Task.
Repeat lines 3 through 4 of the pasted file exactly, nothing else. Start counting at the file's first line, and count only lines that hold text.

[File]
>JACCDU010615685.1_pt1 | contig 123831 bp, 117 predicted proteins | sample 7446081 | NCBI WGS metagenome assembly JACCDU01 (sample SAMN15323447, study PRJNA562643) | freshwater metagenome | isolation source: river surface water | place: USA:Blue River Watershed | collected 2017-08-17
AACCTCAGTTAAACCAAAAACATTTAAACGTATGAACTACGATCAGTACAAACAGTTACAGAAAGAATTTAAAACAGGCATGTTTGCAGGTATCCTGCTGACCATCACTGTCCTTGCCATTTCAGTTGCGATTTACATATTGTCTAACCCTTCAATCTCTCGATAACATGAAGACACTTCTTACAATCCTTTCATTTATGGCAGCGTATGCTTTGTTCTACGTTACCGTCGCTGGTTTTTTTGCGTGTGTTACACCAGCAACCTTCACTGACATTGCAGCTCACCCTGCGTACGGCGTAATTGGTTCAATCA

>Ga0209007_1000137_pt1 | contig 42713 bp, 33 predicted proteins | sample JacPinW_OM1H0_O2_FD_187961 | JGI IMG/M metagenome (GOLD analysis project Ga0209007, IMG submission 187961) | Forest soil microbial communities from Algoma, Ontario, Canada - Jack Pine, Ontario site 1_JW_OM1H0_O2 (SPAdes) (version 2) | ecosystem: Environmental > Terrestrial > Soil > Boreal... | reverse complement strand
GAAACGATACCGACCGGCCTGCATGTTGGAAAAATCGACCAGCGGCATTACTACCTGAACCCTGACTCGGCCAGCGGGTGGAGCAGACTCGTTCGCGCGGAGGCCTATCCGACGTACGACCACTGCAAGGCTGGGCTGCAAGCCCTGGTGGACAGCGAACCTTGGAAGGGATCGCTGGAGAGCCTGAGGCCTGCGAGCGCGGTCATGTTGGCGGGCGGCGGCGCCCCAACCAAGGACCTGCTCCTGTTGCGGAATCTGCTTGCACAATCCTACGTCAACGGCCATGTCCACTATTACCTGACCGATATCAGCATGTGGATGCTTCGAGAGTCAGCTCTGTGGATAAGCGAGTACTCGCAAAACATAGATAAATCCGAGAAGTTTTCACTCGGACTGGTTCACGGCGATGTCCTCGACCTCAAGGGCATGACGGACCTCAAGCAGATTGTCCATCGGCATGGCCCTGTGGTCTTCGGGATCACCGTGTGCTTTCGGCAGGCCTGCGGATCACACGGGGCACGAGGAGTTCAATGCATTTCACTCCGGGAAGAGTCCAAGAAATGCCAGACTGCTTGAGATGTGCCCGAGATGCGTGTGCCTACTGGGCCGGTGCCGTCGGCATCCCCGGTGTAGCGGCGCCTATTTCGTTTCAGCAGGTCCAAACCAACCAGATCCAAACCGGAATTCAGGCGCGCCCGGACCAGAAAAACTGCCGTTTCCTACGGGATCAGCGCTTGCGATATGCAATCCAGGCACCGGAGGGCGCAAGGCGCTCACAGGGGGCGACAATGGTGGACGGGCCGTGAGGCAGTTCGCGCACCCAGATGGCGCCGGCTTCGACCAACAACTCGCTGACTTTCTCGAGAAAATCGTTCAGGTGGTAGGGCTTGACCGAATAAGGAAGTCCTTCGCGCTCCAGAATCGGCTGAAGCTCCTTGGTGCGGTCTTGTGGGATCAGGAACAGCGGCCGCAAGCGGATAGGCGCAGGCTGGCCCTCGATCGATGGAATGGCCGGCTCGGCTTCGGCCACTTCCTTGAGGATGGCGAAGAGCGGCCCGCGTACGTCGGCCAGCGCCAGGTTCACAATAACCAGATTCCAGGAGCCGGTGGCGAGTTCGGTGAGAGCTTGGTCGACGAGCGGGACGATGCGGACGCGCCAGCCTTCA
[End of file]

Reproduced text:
>Ga0209007_1000137_pt1 | contig 42713 bp, 33 predicted proteins | sample JacPinW_OM1H0_O2_FD_187961 | JGI IMG/M metagenome (GOLD analysis project Ga0209007, IMG submission 187961) | Forest soil microbial communities from Algoma, Ontario, Canada - Jack Pine, Ontario site 1_JW_OM1H0_O2 (SPAdes) (version 2) | ecosystem: Environmental > Terrestrial > Soil > Boreal... | reverse complement strand
GAAACGATACCGACCGGCCTGCATGTTGGAAAAATCGACCAGCGGCATTACTACCTGAACCCTGACTCGGCCAGCGGGTGGAGCAGACTCGTTCGCGCGGAGGCCTATCCGACGTACGACCACTGCAAGGCTGGGCTGCAAGCCCTGGTGGACAGCGAACCTTGGAAGGGATCGCTGGAGAGCCTGAGGCCTGCGAGCGCGGTCATGTTGGCGGGCGGCGGCGCCCCAACCAAGGACCTGCTCCTGTTGCGGAATCTGCTTGCACAATCCTACGTCAACGGCCATGTCCACTATTACCTGACCGATATCAGCATGTGGATGCTTCGAGAGTCAGCTCTGTGGATAAGCGAGTACTCGCAAAACATAGATAAATCCGAGAAGTTTTCACTCGGACTGGTTCACGGCGATGTCCTCGACCTCAAGGGCATGACGGACCTCAAGCAGATTGTCCATCGGCATGGCCCTGTGGTCTTCGGGATCACCGTGTGCTTTCGGCAGGCCTGCGGATCACACGGGGCACGAGGAGTTCAATGCATTTCACTCCGGGAAGAGTCCAAGAAATGCCAGACTGCTTGAGATGTGCCCGAGATGCGTGTGCCTACTGGGCCGGTGCCGTCGGCATCCCCGGTGTAGCGGCGCCTATTTCGTTTCAGCAGGTCCAAACCAACCAGATCCAAACCGGAATTCAGGCGCGCCCGGACCAGAAAAACTGCCGTTTCCTACGGGATCAGCGCTTGCGATATGCAATCCAGGCACCGGAGGGCGCAAGGCGCTCACAGGGGGCGACAATGGTGGACGGGCCGTGAGGCAGTTCGCGCACCCAGATGGCGCCGGCTTCGACCAACAACTCGCTGACTTTCTCGAGAAAATCGTTCAGGTGGTAGGGCTTGACCGAATAAGGAAGTCCTTCGCGCTCCAGAATCGGCTGAAGCTCCTTGGTGCGGTCTTGTGGGATCAGGAACAGCGGCCGCAAGCGGATAGGCGCAGGCTGGCCCTCGATCGATGGAATGGCCGGCTCGGCTTCGGCCACTTCCTTGAGGATGGCGAAGAGCGGCCCGCGTACGTCGGCCAGCGCCAGGTTCACAATAACCAGATTCCAGGAGCCGGTGGCGAGTTCGGTGAGAGCTTGGTCGACGAGCGGGACGATGCGGACGCGCCAGCCTTCA